Danielle Hogan’s art works are characterized by coexisting contradiction. The paintings are colourful, yet subtle. The strokes show intricate detail of the simple yet astonishing beauty of the world’s scenery, and is displayed on the walls of Gallery 78 on Queen Street.
The 43-year-old describes herself as a mother, wife, daughter, sister, friend, artist, PhD candidate, educator and feminist.
“I am a person who turns to making things to process the world around me,” she said. “I make tokens — to give as gifts — as a way of processing [and expressing] my love, praise, care, my connection, my concern and my grief.”
Hogan travelled to Barcelona, Spain, to pursue her love of art that she first developed as a watercolour painter.
“I become a water-colourist when I travel,” said Hogan, adding that it is “a methodology rather than an occupation; the practice of watercolour slows down the gulp-like aspect of seeing for me.”
When she arrived in Barcelona, she struggled to take in the simple things — the smells, sounds, sights and textures.
Travelling is a privilege, said Hogan, and she pays her way through fully immersing herself in the new location.
“Conceding to each new situation by suspending judgment and yielding to commonality of human experience represents the choice,” said Hogan.
While in Spain, Hogan said she loved to experience the street art and the sensuality of Barcelona’s culture as a whole.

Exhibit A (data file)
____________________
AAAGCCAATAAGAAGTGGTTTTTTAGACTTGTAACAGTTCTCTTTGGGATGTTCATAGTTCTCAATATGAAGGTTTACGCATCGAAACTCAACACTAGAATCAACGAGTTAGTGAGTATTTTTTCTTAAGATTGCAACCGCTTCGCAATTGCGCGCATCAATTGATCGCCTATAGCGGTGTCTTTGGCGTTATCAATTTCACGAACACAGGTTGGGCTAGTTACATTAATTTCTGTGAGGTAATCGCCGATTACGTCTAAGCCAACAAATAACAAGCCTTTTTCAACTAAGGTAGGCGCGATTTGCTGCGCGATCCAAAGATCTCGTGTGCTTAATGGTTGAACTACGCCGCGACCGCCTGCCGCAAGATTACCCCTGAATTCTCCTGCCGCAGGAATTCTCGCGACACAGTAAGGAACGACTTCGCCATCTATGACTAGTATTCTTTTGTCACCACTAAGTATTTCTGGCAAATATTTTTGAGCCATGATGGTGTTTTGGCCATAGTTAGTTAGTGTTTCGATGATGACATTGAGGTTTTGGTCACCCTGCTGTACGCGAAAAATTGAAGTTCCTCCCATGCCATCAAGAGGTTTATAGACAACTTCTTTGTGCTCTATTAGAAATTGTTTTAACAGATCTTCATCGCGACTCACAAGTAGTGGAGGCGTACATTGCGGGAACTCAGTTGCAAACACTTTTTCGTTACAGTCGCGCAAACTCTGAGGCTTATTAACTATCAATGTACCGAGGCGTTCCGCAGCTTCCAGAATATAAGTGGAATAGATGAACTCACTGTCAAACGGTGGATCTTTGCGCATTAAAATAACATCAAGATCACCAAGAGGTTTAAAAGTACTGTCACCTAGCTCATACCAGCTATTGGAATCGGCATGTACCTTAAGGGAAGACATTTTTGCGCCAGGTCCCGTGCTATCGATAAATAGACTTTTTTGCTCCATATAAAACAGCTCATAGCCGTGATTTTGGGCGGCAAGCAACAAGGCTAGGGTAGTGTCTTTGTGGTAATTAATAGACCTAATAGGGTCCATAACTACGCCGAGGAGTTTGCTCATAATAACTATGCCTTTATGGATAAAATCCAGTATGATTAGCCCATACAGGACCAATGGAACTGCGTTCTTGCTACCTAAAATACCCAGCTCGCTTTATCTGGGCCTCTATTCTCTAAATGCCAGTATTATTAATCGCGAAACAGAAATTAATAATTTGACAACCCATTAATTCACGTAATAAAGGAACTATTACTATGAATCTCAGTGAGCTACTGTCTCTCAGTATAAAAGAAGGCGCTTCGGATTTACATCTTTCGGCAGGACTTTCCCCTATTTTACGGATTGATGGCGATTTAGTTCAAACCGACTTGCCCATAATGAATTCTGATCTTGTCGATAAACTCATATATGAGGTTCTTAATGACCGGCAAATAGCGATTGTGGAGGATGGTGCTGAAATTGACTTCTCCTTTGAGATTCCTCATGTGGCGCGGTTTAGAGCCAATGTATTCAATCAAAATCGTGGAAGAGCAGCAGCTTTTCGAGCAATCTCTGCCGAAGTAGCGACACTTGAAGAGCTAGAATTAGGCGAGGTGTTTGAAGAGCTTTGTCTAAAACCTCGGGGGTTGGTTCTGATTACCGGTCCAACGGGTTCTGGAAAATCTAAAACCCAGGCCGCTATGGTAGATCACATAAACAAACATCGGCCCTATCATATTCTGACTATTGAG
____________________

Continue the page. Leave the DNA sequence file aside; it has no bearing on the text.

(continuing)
For Hogan, there is no particular place where a piece might start, but when it’s finished, the piece is whole. She said having her work displayed in Gallery 78 is an honour she is proud to hold.
“Though I will say that I am extremely humbled to be recognized, by association, with the work of such brilliant artists as Molly Lamb Bobak, Brigid Toole-Grant, Brigitte Clavette, and Ann Manuel,” said Hogan.
She said the Patakis, who have owned and run Gallery 78 for three generations, took her in when she was in her 20s when she was an inexperienced artist. Hogan said their faith in her ability had a lasting effect.
Another benefit to having her art exhibited in Fredericton is the connection to her family, partner and daughter. Hogan said this connection is important because making art can be lonely.
But what does Hogan have in store for her future? If you had asked her in her 20s what her future goal was, Hogan said it would have been success.
“Today, I’m less certain about exactly what that means for me — success — and even what it means to our society in general,” she said.
Despite not knowing what success might mean now, Hogan wants to remain true to her and those she cares about.